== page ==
Milwaukee Clergy Abuse Victims Talk about the Settlements They Did - and Didn't - Receive
July 5, 2013
Documents released this week by the Archdiocese of Milwaukee provide some of the first details on settlements paid to clergy sex abuse victims in southeastern Wisconsin. They show a few victims received large sums, but most did not — and many received nothing.
Several victims spoke to The Associated Press about their quest for compensation for the abuse they suffered. Here are their stories:
Steven Geier, a 63-year-old retired carpenter who lives in Madison, was molested by Lawrence Murphy in 1964 while attending a school for the deaf in Milwaukee. He said he reported the abuse to several priests between 1965 and 1968 but nothing was done. He didn't seek any compensation from the archdiocese until about 2005, when he learned that a friend who had suffered similar abuse had received $200,000.
Geier, whose settlement is not included in the files made public this week, said he received $80,000. He said he asked about the difference in payments and was told it was because the other man lived in Seattle, where the cost of living was much higher than Milwaukee.
"I told him that doesn't make sense, we're all victims," Geier said in sign language translated by his daughter.
Several victims said that those who were abused by Murphy at the deaf school seem to have had a particularly tough time getting help from the archdiocese, in part because they were among the first to come forward and perhaps because of their disability. Geier said he was pressured to sign his deal during eight straight hours of mediation with no break, and he said he was told if he didn't take it, there'd be no offer the next day.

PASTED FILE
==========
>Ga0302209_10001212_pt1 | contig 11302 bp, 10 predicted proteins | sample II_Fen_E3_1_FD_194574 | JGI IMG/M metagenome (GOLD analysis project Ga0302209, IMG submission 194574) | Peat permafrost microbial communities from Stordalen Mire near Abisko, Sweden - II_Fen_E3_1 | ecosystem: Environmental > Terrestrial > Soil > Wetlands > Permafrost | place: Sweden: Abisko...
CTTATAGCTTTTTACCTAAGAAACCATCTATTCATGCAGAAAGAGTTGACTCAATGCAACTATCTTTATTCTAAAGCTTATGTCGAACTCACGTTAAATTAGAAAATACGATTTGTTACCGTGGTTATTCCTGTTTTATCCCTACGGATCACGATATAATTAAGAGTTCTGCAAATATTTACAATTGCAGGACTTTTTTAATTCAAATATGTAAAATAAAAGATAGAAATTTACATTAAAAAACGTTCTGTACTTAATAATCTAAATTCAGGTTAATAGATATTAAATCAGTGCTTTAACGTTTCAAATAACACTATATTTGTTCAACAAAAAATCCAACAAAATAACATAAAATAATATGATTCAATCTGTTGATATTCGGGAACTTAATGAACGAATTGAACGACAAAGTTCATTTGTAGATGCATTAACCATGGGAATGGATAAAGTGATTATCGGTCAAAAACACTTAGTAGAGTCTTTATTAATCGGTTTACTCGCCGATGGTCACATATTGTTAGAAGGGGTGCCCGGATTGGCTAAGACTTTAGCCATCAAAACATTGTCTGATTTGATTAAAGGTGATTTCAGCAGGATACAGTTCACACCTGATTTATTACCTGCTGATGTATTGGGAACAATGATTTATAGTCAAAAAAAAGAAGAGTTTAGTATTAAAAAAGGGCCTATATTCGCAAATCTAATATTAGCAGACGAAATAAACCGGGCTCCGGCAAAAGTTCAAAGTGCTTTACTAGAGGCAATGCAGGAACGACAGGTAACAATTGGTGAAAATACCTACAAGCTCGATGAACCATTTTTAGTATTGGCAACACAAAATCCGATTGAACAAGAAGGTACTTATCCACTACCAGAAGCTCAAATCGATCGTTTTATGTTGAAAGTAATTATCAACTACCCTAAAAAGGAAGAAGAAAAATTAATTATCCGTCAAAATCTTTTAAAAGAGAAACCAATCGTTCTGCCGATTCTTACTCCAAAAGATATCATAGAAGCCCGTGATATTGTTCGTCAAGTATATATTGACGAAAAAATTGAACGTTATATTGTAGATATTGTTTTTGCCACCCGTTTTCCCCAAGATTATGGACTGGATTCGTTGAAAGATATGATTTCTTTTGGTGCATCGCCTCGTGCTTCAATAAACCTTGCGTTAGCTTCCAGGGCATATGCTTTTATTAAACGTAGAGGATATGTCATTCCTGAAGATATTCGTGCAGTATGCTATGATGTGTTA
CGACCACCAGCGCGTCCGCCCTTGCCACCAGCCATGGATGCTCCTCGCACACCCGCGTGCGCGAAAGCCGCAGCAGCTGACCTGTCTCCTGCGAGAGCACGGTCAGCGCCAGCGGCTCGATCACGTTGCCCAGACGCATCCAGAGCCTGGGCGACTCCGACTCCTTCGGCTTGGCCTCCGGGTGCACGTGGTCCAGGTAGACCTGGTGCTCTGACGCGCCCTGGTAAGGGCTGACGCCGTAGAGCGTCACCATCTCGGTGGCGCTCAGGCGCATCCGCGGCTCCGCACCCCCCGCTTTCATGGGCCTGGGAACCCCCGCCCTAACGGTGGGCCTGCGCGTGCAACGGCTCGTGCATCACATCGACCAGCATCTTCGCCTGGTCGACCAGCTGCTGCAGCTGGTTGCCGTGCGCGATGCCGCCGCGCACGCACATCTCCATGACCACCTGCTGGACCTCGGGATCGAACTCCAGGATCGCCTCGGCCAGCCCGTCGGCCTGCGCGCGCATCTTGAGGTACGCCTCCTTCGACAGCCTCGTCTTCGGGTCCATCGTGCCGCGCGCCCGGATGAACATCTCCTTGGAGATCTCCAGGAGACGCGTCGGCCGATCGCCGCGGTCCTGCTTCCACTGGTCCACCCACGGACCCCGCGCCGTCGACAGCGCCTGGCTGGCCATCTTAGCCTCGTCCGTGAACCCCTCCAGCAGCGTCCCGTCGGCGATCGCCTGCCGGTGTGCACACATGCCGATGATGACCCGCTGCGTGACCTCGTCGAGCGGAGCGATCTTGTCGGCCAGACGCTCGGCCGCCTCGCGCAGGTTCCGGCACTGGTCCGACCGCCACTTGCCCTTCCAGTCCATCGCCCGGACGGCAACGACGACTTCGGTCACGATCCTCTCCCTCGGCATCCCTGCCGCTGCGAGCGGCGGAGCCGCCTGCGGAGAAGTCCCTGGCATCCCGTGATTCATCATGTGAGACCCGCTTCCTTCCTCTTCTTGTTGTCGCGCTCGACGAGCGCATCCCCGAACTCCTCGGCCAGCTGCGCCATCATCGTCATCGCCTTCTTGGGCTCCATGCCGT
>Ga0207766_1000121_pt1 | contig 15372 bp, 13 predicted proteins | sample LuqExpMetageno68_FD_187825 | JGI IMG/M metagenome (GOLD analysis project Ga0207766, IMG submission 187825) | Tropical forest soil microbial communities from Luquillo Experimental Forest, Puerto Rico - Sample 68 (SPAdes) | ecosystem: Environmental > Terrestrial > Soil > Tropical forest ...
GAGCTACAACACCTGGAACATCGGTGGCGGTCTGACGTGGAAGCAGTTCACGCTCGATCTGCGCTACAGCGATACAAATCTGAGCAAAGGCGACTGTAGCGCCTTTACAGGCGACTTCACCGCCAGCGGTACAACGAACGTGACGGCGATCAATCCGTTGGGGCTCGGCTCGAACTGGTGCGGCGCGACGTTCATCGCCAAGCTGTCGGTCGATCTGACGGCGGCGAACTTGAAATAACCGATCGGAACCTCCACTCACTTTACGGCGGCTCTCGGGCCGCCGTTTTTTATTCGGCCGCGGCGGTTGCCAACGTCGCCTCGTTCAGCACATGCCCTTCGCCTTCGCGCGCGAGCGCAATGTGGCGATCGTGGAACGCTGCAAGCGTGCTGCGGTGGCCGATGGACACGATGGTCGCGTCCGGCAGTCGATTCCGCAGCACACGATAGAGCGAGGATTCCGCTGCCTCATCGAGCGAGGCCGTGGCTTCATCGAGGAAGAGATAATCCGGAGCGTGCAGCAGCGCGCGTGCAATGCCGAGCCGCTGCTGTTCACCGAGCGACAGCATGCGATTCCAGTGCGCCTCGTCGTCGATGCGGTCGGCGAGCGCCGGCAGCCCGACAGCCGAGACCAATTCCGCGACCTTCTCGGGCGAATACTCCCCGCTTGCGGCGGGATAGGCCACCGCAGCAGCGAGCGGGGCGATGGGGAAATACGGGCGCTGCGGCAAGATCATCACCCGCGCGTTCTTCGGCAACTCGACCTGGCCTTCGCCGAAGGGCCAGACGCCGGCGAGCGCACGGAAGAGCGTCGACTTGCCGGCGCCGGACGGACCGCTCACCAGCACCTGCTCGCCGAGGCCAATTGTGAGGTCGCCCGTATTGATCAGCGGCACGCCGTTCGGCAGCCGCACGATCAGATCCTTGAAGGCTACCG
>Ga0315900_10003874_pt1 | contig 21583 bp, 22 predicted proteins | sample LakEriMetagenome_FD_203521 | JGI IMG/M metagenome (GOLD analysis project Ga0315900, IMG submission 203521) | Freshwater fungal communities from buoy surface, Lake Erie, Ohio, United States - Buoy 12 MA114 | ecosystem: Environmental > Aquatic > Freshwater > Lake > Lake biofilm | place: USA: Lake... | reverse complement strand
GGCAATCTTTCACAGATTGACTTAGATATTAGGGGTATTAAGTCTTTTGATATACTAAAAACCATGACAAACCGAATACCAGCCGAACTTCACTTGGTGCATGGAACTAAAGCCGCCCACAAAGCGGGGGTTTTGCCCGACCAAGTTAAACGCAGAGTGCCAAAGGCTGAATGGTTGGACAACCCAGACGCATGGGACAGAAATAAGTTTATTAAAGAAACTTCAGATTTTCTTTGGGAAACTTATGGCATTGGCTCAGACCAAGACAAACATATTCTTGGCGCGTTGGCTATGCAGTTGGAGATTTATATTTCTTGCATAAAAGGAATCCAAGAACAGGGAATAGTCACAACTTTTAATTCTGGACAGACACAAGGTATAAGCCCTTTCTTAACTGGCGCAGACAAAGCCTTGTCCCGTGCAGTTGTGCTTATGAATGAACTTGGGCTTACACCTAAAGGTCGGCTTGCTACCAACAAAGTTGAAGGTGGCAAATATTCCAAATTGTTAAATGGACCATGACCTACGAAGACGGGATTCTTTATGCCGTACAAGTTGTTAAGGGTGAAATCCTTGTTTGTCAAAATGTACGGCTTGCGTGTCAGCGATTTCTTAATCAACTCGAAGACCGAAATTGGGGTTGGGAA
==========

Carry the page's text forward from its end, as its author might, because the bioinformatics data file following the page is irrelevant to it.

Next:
He said the abuse and his subsequent treatment by the archdiocese made him feel like "a second class citizen."
John Pilmaier, a 42-year-old social worker who lives in Milwaukee, received $100,000 from the archdiocese during the mediation process that started under former Milwaukee Archbishop and now New York Cardinal Timothy Dolan. Pilmaier's settlement was not included in the files released this week.
Pilmaier, who was 7 years old when he was molested by David Hanser at a rectory in the Milwaukee suburb of Brookfield, reported the abuse in 2006. He said he met with Dolan and other archdiocese officials who seemed sympathetic. He sat through a long mediation session during which he described his experience.
"I thought that if I could really let them know how this affected me, then they'll do everything in their power not to let this happen to anyone else," he said.
During the session, he asked two questions that were important to him: When did the archdiocese first learn of allegations against Hanser? And, had any other children from his Catholic school been hurt?
He was told the first allegations were made in the 1980s and that he was the only victim from his school.
The records released Monday showed a report had been made in 1975, two years before Pilmaier was abused, and that at least one other boy from his school was molested.
"I don't know how a faith institution can lie to the people they've hurt the very most," Pilmaier said.
Monica Barrett, a 52-year-old paralegal from Milwaukee, was raped in a church at age 8 by William Effinger. She sued the archdiocese in 1993, when she was 32. A judge dismissed her case, saying too much time had passed. She was appealing that decision when the Wisconsin Supreme Court ruled in 1995 that the First Amendment protects religious institutions from negligence lawsuits related to priests' sexual misconduct. Barrett's appeal ended.
By that point, the church had already sued her to recoup $14,000 it paid in legal bills.
"I believe what they wanted to do is make an example of me and say, 'See this is what is going to happen to you if you come after the Catholic church,'" she said.
The experience left her afraid to pursue a claim under Dolan's mediation process, but she has made a claim in federal bankruptcy court, along with hundreds of other victims. When the archdiocese filed for bankruptcy in 2011, and the court put out a call for all victims to come forward, Barrett said she realized "this was the last time I would ever be able to stand up for myself against them."
She said people ask her how much money she wants, but she has no answer.
"I always say, what's the going rate for your soul these days?"